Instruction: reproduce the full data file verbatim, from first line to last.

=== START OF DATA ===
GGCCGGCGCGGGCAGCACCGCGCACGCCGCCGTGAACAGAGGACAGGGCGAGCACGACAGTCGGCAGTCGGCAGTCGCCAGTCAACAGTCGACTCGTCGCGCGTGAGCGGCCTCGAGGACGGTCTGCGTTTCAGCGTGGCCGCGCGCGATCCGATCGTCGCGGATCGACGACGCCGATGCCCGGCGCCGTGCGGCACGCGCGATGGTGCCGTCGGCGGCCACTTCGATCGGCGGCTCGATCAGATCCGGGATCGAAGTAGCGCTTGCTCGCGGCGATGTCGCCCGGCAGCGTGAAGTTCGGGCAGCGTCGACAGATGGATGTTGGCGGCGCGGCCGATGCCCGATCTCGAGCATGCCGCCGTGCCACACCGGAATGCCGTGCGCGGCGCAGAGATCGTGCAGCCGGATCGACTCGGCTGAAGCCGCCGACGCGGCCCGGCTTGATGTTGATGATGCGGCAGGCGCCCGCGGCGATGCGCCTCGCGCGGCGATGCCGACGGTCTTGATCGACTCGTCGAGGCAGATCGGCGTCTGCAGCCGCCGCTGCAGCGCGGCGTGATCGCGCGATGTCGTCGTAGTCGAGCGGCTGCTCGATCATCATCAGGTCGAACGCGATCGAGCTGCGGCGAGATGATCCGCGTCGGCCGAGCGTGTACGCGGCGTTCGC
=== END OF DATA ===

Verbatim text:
GGCCGGCGCGGGCAGCACCGCGCACGCCGCCGTGAACAGAGGACAGGGCGAGCACGACAGTCGGCAGTCGGCAGTCGCCAGTCAACAGTCGACTCGTCGCGCGTGAGCGGCCTCGAGGACGGTCTGCGTTTCAGCGTGGCCGCGCGCGATCCGATCGTCGCGGATCGACGACGCCGATGCCCGGCGCCGTGCGGCACGCGCGATGGTGCCGTCGGCGGCCACTTCGATCGGCGGCTCGATCAGATCCGGGATCGAAGTAGCGCTTGCTCGCGGCGATGTCGCCCGGCAGCGTGAAGTTCGGGCAGCGTCGACAGATGGATGTTGGCGGCGCGGCCGATGCCCGATCTCGAGCATGCCGCCGTGCCACACCGGAATGCCGTGCGCGGCGCAGAGATCGTGCAGCCGGATCGACTCGGCTGAAGCCGCCGACGCGGCCCGGCTTGATGTTGATGATGCGGCAGGCGCCCGCGGCGATGCGCCTCGCGCGGCGATGCCGACGGTCTTGATCGACTCGTCGAGGCAGATCGGCGTCTGCAGCCGCCGCTGCAGCGCGGCGTGATCGCGCGATGTCGTCGTAGTCGAGCGGCTGCTCGATCATCATCAGGTCGAACGCGATCGAGCTGCGGCGAGATGATCCGCGTCGGCCGAGCGTGTACGCGGCGTTCGC